Speak to me! How digital virtual assistants could open the door to AI for CSPs
The use of basic artificial intelligence (AI) in serving customers is already prevalent among communication service providers (CSPs). Typically, the technology is deployed in chatbots and automated digital workflows to help customers complete straightforward tasks, such as registering a change of address, write Luke Mills, managing director, and Stein Hanstveit, senior manager, at Accenture.
However, recent Accenture research tells us that consumers remain sceptical about engaging with AI. Why? Because they say the experience is too rigid and does not adapt to their requirements as effectively as human operators can. In fact, less than a quarter of the people surveyed felt comfortable interacting with AI solutions.
But the overall negative perception doesn’t paint the full picture. The research suggests that consumers who have access to a digital virtual assistant (DVA) are much more open to letting AI take care of their customer service needs. In fact, they expect it.
As you might expect, young people are particularly amenable to these new technologies. The research found that 74% of people aged 16-23 have access to Alexa or Siri and are much more comfortable than the general population about using AI for customer service. But that doesn’t mean you can write this off as a gimmick for youngsters – this generation is already shaping current expectations of customer service, and in a few years’ time they will represent a sizeable segment of your customer base.
So, what can we learn from the correlation between DVA access and uptake of AI?
- DVAs opens the door to AI, helping users become accustomed to being served by automated solutions. Once they are hooked, they will never look back, because the technology is becoming ever more effective.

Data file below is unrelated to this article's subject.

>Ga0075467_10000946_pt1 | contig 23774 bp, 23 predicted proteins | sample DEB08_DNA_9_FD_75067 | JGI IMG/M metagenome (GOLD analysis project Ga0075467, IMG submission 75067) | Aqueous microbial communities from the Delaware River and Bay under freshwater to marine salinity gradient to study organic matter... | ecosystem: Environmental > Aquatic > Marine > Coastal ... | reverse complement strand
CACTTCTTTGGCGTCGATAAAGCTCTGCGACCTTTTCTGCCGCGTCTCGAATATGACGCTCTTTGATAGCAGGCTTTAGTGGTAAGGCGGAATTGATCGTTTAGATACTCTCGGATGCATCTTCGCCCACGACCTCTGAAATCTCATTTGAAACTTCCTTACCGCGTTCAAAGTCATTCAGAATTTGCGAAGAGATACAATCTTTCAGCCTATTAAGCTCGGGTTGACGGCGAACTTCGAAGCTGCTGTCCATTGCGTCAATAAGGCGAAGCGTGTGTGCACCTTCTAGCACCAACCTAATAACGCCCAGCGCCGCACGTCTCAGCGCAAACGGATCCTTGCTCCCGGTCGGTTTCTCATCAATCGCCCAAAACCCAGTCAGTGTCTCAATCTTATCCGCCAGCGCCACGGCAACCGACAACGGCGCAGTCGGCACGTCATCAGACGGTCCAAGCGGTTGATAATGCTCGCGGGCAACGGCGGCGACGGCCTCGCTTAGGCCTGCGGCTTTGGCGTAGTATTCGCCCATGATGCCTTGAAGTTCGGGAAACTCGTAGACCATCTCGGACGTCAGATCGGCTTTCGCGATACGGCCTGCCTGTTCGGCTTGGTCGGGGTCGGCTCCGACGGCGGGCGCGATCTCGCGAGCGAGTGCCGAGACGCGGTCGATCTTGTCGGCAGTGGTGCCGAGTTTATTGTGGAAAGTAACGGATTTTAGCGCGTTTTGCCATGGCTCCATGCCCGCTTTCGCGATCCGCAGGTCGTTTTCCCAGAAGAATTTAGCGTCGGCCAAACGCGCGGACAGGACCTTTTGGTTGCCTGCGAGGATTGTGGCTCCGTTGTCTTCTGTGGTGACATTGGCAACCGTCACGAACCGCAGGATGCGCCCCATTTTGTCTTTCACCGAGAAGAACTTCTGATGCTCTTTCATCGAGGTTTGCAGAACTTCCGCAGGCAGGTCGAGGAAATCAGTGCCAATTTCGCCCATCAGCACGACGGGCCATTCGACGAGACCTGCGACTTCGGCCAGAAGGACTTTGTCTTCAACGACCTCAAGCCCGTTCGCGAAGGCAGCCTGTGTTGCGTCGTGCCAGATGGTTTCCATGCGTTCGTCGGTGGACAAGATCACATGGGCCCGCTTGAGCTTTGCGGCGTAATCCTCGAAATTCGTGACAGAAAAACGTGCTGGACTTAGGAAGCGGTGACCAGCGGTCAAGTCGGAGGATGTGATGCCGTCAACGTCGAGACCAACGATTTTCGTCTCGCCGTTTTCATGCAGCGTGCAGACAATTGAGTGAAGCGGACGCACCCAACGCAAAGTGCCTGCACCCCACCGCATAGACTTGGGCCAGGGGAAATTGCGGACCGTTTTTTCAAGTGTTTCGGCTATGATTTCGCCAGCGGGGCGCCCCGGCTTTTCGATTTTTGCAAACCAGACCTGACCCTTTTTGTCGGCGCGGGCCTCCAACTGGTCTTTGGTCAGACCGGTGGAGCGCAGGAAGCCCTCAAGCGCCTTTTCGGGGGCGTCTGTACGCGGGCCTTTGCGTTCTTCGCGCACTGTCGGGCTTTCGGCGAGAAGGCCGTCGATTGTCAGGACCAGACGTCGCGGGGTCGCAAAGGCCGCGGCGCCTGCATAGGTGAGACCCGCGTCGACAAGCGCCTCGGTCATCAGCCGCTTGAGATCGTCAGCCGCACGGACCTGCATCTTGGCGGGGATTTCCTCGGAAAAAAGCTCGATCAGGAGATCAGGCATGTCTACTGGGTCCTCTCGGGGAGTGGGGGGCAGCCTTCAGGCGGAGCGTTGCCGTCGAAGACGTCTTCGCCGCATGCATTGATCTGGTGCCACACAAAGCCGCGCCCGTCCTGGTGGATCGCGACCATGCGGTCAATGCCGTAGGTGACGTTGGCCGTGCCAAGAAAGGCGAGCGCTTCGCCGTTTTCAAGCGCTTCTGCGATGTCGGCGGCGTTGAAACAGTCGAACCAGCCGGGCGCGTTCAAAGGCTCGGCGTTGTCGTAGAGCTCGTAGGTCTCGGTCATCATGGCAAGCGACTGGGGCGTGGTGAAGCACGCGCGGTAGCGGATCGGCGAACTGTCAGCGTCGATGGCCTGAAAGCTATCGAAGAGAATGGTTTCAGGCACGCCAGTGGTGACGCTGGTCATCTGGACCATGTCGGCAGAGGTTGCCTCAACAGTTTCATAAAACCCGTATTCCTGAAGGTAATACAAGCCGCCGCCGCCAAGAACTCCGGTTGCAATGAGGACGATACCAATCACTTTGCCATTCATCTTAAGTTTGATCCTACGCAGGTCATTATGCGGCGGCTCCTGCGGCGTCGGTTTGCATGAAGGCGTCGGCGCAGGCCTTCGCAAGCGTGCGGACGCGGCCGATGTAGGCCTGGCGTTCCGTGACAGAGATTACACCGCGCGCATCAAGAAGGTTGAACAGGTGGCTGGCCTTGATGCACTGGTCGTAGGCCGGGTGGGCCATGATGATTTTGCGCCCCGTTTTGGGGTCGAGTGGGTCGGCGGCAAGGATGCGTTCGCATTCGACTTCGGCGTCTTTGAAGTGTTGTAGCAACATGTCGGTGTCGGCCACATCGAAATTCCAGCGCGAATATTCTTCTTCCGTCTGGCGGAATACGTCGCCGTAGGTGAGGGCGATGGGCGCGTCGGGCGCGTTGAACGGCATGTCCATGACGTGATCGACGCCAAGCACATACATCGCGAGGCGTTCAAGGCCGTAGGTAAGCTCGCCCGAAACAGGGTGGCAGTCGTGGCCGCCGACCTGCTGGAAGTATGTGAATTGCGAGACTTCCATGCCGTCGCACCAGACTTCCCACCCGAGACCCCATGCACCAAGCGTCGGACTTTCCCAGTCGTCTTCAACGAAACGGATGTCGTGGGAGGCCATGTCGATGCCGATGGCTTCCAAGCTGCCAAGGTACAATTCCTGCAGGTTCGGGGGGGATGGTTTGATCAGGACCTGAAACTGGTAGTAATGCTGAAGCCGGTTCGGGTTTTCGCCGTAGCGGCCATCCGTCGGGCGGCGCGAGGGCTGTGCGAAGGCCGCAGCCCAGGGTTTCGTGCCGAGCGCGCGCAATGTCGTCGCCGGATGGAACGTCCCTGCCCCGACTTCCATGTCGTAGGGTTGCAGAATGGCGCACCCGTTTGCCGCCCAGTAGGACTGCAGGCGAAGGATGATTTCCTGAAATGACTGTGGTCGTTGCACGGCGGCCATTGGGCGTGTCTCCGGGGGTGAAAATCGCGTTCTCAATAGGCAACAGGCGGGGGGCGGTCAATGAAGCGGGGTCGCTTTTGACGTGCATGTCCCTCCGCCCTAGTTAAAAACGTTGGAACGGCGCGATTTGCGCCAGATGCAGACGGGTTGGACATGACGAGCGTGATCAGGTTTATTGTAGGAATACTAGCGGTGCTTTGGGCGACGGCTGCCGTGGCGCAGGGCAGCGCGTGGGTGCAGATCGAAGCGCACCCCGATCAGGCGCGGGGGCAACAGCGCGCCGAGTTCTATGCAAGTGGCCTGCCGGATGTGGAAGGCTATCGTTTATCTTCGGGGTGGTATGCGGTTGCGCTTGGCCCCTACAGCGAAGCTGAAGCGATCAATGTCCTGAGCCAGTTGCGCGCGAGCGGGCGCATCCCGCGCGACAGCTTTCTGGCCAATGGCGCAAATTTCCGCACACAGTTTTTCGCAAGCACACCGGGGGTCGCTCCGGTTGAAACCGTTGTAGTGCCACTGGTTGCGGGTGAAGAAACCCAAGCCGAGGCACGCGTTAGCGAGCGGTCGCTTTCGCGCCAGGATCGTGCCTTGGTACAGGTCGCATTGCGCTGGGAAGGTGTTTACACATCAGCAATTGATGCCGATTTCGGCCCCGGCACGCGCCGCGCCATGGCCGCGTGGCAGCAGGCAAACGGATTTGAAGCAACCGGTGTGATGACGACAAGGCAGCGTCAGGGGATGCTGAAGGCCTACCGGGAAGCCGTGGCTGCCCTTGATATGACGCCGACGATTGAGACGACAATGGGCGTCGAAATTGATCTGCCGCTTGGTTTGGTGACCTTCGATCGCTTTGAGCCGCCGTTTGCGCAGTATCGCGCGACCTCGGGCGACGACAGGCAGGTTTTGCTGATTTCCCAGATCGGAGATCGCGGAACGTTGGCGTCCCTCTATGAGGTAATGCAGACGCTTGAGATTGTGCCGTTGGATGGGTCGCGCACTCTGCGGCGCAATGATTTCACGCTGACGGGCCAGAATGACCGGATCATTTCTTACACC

- The next generation of consumers expects to be able to interact via voice to make most requests.
- The general population’s reluctance towards interacting with AI and automated solutions will swiftly vanish with the rapid uptake of DVAs.
What are the implications for CSPs, and specifically their approach to customer care?
- DVAs will become a customer-service channel. As uptake of DVAs continues to grow, customers will want to interact with CSPs via these devices that are already in their homes. CSPs need to pay attention to customers’ preferred means of communication and work to facilitate it. Establishing a DVA service channel will meet evolving customer expectations and deliver major cost savings.
- It’s not a one-size-fits-all approach. DVAs and other AI-based solutions are well-suited to handling straightforward, repetitive tasks to ease the burden on the call centre. But don’t try to automate all interactions – for complex requests, most customers will still want to speak to a representative.
- Focus on experience. Treat the shift towards AI and voice-driven transactions as an opportunity to radically rethink the customer-service experience. Many CSPs still view AI as a cost-reduction tool, but failure to focus on user experience will impact the uptake and success of AI and DVAs as a channel.
The future is already here. To avoid falling behind the competition, CSPs must seize the opportunity to embrace and develop AI and DVA channels. To achieve strong uptake of the new channels, CSPs need to decide how to include DVAs and advanced AI in their customer-service strategies. Our advice is:
- Understand how you serve customers today across your entire service catalogue.
- Identify the kind of customer requests that lend themselves to DVA solutions.
- Start experimenting with interactions and create high-quality, seamless experiences for your customers.
- Keep a keen eye on the customer segments that are using DVA. Understand how they would like to use a DVA solution, then build those experiences.